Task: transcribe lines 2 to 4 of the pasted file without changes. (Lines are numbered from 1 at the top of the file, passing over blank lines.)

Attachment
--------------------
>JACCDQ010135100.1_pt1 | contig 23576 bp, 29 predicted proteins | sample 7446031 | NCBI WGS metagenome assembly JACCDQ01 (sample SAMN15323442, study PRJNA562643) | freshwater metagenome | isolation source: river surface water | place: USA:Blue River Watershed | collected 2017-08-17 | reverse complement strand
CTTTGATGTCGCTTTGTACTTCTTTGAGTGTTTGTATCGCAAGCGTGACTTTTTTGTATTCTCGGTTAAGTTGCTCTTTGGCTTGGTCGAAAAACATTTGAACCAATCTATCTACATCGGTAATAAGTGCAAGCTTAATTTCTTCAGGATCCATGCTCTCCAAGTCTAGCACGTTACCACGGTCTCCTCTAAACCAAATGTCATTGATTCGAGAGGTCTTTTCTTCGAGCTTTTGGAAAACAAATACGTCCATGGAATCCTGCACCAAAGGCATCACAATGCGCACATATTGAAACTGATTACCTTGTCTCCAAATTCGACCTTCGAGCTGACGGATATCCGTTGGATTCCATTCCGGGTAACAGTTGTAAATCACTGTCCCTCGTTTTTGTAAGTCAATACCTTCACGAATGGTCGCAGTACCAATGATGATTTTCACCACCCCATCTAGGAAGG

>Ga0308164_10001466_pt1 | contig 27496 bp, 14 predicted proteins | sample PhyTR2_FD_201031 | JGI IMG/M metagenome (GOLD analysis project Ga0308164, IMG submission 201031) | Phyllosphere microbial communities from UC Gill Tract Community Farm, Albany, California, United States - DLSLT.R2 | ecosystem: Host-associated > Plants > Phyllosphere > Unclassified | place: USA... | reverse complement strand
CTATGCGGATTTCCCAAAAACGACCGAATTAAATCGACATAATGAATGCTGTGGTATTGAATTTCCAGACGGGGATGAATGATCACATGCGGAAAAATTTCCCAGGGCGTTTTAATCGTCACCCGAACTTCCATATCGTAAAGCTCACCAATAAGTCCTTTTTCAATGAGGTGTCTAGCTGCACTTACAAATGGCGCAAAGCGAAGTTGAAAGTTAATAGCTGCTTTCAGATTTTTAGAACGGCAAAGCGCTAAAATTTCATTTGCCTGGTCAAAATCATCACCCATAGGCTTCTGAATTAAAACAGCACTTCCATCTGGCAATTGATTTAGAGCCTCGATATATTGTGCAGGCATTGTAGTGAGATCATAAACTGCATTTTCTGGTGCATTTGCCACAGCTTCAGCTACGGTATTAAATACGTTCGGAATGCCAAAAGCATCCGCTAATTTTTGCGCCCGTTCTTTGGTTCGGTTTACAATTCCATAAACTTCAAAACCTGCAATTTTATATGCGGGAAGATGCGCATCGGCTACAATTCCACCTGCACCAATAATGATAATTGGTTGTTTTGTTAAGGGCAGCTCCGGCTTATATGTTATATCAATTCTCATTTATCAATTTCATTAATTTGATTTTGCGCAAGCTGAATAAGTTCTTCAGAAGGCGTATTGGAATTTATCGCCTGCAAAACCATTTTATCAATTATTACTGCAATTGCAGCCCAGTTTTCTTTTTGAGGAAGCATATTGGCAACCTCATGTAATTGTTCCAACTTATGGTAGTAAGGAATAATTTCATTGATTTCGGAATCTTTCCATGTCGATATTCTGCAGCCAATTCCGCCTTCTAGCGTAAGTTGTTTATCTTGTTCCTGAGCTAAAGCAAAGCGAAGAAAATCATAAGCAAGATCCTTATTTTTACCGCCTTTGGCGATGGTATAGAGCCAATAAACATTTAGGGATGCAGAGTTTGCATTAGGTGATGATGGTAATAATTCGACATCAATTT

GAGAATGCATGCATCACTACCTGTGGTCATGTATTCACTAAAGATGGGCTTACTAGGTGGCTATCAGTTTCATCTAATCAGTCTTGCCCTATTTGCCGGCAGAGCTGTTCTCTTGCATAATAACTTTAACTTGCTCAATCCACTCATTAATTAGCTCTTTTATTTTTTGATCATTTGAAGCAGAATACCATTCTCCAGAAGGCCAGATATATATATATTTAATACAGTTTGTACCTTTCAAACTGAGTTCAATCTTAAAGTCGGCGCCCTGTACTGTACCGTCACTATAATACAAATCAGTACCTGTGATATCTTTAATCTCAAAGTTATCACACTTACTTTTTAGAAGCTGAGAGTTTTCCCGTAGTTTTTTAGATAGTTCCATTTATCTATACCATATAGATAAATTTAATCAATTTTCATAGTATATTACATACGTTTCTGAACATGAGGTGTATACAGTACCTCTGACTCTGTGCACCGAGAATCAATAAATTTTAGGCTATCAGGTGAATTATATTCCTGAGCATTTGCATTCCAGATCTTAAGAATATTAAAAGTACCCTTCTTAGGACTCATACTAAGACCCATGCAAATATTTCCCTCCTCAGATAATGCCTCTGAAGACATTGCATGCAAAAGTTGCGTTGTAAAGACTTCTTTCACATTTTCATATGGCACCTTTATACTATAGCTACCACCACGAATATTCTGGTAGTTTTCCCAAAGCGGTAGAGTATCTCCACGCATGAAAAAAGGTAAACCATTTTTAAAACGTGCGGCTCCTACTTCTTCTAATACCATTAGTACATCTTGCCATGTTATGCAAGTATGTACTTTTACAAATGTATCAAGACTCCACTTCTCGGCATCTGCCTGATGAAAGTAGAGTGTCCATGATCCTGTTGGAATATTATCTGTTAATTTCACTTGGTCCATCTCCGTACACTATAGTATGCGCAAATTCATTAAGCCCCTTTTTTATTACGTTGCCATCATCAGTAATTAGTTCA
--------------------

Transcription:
CTTTGATGTCGCTTTGTACTTCTTTGAGTGTTTGTATCGCAAGCGTGACTTTTTTGTATTCTCGGTTAAGTTGCTCTTTGGCTTGGTCGAAAAACATTTGAACCAATCTATCTACATCGGTAATAAGTGCAAGCTTAATTTCTTCAGGATCCATGCTCTCCAAGTCTAGCACGTTACCACGGTCTCCTCTAAACCAAATGTCATTGATTCGAGAGGTCTTTTCTTCGAGCTTTTGGAAAACAAATACGTCCATGGAATCCTGCACCAAAGGCATCACAATGCGCACATATTGAAACTGATTACCTTGTCTCCAAATTCGACCTTCGAGCTGACGGATATCCGTTGGATTCCATTCCGGGTAACAGTTGTAAATCACTGTCCCTCGTTTTTGTAAGTCAATACCTTCACGAATGGTCGCAGTACCAATGATGATTTTCACCACCCCATCTAGGAAGG

>Ga0308164_10001466_pt1 | contig 27496 bp, 14 predicted proteins | sample PhyTR2_FD_201031 | JGI IMG/M metagenome (GOLD analysis project Ga0308164, IMG submission 201031) | Phyllosphere microbial communities from UC Gill Tract Community Farm, Albany, California, United States - DLSLT.R2 | ecosystem: Host-associated > Plants > Phyllosphere > Unclassified | place: USA... | reverse complement strand
CTATGCGGATTTCCCAAAAACGACCGAATTAAATCGACATAATGAATGCTGTGGTATTGAATTTCCAGACGGGGATGAATGATCACATGCGGAAAAATTTCCCAGGGCGTTTTAATCGTCACCCGAACTTCCATATCGTAAAGCTCACCAATAAGTCCTTTTTCAATGAGGTGTCTAGCTGCACTTACAAATGGCGCAAAGCGAAGTTGAAAGTTAATAGCTGCTTTCAGATTTTTAGAACGGCAAAGCGCTAAAATTTCATTTGCCTGGTCAAAATCATCACCCATAGGCTTCTGAATTAAAACAGCACTTCCATCTGGCAATTGATTTAGAGCCTCGATATATTGTGCAGGCATTGTAGTGAGATCATAAACTGCATTTTCTGGTGCATTTGCCACAGCTTCAGCTACGGTATTAAATACGTTCGGAATGCCAAAAGCATCCGCTAATTTTTGCGCCCGTTCTTTGGTTCGGTTTACAATTCCATAAACTTCAAAACCTGCAATTTTATATGCGGGAAGATGCGCATCGGCTACAATTCCACCTGCACCAATAATGATAATTGGTTGTTTTGTTAAGGGCAGCTCCGGCTTATATGTTATATCAATTCTCATTTATCAATTTCATTAATTTGATTTTGCGCAAGCTGAATAAGTTCTTCAGAAGGCGTATTGGAATTTATCGCCTGCAAAACCATTTTATCAATTATTACTGCAATTGCAGCCCAGTTTTCTTTTTGAGGAAGCATATTGGCAACCTCATGTAATTGTTCCAACTTATGGTAGTAAGGAATAATTTCATTGATTTCGGAATCTTTCCATGTCGATATTCTGCAGCCAATTCCGCCTTCTAGCGTAAGTTGTTTATCTTGTTCCTGAGCTAAAGCAAAGCGAAGAAAATCATAAGCAAGATCCTTATTTTTACCGCCTTTGGCGATGGTATAGAGCCAATAAACATTTAGGGATGCAGAGTTTGCATTAGGTGATGATGGTAATAATTCGACATCAATTT